Forskning
Udskriv Udskriv
Switch language
Rigshospitalet - en del af Københavns Universitetshospital
Udgivet

Evidence for glucagon secretion and function within the human gut

Publikation: Bidrag til tidsskriftTidsskriftartikelForskningpeer review

DOI

  1. Hypophosphatemic Hypovitaminosis D induces Osteomalacia in the adult female rat

    Publikation: Bidrag til tidsskriftTidsskriftartikelForskningpeer review

  2. Activin A determines steroid levels and composition in the fetal testis

    Publikation: Bidrag til tidsskriftTidsskriftartikelForskningpeer review

  3. Association of In Utero Persistent Organic Pollutant Exposure with Placental Thyroid Hormones

    Publikation: Bidrag til tidsskriftTidsskriftartikelForskningpeer review

  4. Roles of RFRP-3 in the Daily and Seasonal Regulation of Reproductive Activity in Female Syrian Hamsters

    Publikation: Bidrag til tidsskriftTidsskriftartikelForskningpeer review

  5. Chemical UV Filters Mimic the Effect of Progesterone on Ca(2+) Signaling in Human Sperm Cells

    Publikation: Bidrag til tidsskriftTidsskriftartikelForskningpeer review

  1. Differential effects of bile acids on the postprandial secretion of gut hormones: a randomized crossover study

    Publikation: Bidrag til tidsskriftTidsskriftartikelForskningpeer review

  2. The Role of the Transsulfuration Pathway in Non-Alcoholic Fatty Liver Disease

    Publikation: Bidrag til tidsskriftReviewpeer review

  3. Plasma levels of glucagon but not GLP-1 are elevated in response to inflammation in humans

    Publikation: Bidrag til tidsskriftTidsskriftartikelForskningpeer review

  • Emily W Sun
  • Alyce M Martin
  • Dayan de Fontgalland
  • Luigi Sposato
  • Philippa Rabbitt
  • Paul Hollington
  • David A Wattchow
  • Alexander D Colella
  • Tim Chataway
  • Nicolai J Wewer Albrechtsen
  • Nick J Spencer
  • Richard L Young
  • Damien J Keating
Vis graf over relationer

Glucagon is secreted by pancreatic α cells in response to hypoglycemia and increases hepatic glucose output through hepatic glucagon receptors (GCGRs). There is evidence supporting the notion of extrapancreatic glucagon but its source and physiological functions remain elusive. Intestinal tissue samples were obtained from patients undergoing surgical resection of cancer. Mass spectrometry analysis was used to detect glucagon from mucosal lysate. Static incubations of mucosal tissue were performed to assess glucagon secretory response. Glucagon concentration was quantitated using a highly specific sandwich enzyme-linked immunosorbent assay. A cholesterol uptake assay and an isolated murine colonic motility assay were used to assess the physiological functions of intestinal GCGRs. Fully processed glucagon was detected by mass spectrometry in human intestinal mucosal lysate. High glucose evoked significant glucagon secretion from human ileal tissue independent of sodium glucose cotransporter and KATP channels, contrasting glucose-induced glucagon-like peptide 1 (GLP-1) secretion. The GLP-1 receptor agonist Exendin-4 attenuated glucose-induced glucagon secretion from the human ileum. GCGR blockade significantly increased cholesterol uptake in human ileal crypt culture and markedly slowed ex vivo colonic motility. Our findings describe the human gut as a potential source of extrapancreatic glucagon and demonstrate a novel enteric glucagon/GCGR circuit with important physiological functions beyond glycemic regulation.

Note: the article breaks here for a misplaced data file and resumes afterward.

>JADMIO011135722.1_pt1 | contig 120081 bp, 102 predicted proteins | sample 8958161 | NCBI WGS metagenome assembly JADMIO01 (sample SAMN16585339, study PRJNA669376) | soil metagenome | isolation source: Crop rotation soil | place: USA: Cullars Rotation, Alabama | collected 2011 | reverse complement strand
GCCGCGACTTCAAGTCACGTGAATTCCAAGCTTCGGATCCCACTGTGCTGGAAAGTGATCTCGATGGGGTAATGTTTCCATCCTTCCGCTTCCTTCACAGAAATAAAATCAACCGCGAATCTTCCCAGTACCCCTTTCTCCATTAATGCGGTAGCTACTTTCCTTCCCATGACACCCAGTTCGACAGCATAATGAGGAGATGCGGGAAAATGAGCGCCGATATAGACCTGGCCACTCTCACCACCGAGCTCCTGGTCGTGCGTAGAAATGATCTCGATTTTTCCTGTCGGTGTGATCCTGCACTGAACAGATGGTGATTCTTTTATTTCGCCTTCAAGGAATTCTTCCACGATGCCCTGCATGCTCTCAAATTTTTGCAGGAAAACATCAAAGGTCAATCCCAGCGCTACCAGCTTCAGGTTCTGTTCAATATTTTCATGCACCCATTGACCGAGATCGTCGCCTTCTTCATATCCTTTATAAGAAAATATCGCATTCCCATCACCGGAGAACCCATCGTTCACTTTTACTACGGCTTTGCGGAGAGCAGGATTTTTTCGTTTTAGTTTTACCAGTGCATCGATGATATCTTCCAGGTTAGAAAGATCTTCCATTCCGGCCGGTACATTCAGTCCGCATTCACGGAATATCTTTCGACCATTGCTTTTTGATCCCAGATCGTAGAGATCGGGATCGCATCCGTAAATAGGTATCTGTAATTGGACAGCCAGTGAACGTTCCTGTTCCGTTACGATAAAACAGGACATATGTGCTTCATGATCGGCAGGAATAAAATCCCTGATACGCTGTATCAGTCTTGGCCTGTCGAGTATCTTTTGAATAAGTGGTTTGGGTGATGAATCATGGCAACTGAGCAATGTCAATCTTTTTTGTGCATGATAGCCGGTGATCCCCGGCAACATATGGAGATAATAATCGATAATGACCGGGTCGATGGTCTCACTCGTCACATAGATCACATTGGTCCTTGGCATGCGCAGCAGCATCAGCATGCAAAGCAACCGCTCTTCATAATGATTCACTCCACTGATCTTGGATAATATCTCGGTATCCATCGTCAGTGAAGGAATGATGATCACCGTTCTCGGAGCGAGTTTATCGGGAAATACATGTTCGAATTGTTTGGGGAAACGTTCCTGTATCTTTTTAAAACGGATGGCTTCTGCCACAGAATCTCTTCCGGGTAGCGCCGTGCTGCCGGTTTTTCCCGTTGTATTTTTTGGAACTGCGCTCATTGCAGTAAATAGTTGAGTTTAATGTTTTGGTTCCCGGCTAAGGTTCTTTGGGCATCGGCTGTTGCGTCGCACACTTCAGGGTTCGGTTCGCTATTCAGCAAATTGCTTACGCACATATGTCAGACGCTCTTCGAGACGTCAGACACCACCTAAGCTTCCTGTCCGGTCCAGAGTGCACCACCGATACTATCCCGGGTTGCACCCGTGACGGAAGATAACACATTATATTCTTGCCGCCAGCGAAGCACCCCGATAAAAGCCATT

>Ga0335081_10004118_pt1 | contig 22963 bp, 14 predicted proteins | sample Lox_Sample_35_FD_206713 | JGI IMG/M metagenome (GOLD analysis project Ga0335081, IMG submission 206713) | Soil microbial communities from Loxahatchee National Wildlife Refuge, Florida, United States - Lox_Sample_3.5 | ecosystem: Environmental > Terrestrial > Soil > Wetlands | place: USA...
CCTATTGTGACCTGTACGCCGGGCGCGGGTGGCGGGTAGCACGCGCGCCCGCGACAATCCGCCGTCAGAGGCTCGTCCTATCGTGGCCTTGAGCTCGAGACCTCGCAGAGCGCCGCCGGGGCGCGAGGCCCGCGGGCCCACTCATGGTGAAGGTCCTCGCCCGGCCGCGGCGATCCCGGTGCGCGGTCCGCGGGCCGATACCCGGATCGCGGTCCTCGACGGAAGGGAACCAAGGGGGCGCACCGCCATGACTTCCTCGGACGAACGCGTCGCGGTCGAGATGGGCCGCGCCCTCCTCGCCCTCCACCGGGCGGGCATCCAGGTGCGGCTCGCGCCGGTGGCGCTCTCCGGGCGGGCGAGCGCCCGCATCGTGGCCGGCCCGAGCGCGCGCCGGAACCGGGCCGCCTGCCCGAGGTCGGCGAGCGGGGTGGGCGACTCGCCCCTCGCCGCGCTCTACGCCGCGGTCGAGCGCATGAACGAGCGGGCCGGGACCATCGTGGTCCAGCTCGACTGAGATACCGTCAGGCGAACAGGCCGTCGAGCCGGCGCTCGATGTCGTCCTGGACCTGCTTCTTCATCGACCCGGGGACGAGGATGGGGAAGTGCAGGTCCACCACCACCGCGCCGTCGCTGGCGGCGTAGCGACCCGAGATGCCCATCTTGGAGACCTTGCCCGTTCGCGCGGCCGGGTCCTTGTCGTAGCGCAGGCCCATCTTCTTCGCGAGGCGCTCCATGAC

OriginalsprogEngelsk
TidsskriftEndocrinology
Vol/bind162
Udgave nummer4
Sider (fra-til)1-12
Antal sider12
ISSN0013-7227
DOI
StatusUdgivet - 1 apr. 2021

ID: 64231140